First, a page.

Citigroup could face losing its Mexican subsidiary Banamex, after Mexican senators asked the Supreme Court, on Wednesday, to rule whether or not the local bank would be breaking the law by being partly owned by the United States government.

Under a 20-year-old Mexican law, foreign governments cannot own banks in the country.

The U.S. government bought a 34% stake in Citigroup during the midst of the global economic crisis, which raises legal questions about Banamex, the second largest bank in Mexico, and Citi's subsidiary.

The Mexican Supreme Court will decide in the coming weeks to rule on whether or not Citigroup should be forced to sell its Mexican unit.

Mexico's Finance Ministry had already ruled in March that the U.S. government's stake in Citigroup did not pose a problem with Mexican bank regulations.

Banamex represents around 15% of Citigroup's global profits, and was bought back in 2001 for $12.5 billion.

Legal experts note that if the Supreme Court does accept the case, it will impact other financial institutions doing business in Mexico, such as HSBC, which received help from the U.K. government.

"If the Supreme Court does take the case, it could take up to seven months to decide, time in which the U.S. government could have sold its stake," said Ricardo Resendiz, expert in international affairs with the legal firm Resendiz Wong, Abogados. 0:00 /3:49The hunt for banking profits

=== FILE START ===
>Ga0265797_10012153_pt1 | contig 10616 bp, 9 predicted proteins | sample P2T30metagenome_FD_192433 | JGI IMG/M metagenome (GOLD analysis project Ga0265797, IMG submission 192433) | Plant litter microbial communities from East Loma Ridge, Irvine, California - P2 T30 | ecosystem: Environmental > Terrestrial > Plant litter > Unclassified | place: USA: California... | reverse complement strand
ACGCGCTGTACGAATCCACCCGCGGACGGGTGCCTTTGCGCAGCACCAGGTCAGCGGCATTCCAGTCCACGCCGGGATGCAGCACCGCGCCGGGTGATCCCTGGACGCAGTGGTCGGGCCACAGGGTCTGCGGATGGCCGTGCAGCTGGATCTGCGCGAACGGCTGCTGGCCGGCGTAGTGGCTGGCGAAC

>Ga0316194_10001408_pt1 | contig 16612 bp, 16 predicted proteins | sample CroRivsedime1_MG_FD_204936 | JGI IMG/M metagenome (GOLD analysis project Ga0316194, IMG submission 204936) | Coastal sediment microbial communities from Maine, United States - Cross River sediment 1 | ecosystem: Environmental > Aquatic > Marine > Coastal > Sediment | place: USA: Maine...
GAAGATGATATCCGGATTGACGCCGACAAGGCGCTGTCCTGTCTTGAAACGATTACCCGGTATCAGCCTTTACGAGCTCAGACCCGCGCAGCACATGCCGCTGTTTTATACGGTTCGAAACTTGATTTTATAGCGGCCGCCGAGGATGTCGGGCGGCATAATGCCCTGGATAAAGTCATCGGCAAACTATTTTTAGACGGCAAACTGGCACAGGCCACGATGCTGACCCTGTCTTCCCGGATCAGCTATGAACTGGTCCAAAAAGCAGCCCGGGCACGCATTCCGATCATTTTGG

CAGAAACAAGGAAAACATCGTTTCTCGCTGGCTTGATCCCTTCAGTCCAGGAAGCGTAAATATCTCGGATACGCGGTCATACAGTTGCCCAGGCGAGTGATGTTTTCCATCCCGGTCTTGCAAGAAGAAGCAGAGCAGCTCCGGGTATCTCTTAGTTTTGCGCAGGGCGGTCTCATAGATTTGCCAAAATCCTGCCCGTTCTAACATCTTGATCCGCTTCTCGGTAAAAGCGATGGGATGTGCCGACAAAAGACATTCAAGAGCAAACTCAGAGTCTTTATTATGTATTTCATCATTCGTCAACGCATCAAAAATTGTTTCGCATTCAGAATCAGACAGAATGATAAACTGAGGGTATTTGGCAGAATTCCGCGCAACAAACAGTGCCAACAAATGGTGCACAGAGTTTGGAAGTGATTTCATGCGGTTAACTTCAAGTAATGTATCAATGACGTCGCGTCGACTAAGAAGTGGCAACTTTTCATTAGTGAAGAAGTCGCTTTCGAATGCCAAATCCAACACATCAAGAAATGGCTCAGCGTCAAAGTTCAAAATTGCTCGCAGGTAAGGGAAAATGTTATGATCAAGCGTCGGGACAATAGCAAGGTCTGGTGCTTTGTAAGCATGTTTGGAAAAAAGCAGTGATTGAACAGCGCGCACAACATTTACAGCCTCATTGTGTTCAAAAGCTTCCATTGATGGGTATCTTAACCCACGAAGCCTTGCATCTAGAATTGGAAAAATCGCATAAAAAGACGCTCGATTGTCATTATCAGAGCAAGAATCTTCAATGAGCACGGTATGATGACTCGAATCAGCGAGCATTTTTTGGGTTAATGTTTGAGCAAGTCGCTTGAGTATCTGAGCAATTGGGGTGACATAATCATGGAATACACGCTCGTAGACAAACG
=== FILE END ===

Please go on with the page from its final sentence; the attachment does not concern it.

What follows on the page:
The Supreme Court will look for a political way out, in which Banamex, Citi and the U.S. government could retain control of the stake," he added.

Some Mexican newspapers have reported that if Citigroup is forced to sell Banamex, interested buyers could include Mexican millionaire, Carlos Slim, and Mexico's central bank governor, Guillermo Ortiz, who ends his term at the central bank in December.

Mexico's financial system is dominated by foreign-owned banks. The Spanish bank BBVA Bancomer has 22.74% of the market, measured by assets, followed by Banamex with 19.30% and Spanish bank Santander with 14.18%, according to the Mexican National Banking and Values Commission, at the end of the second quarter, 2009.

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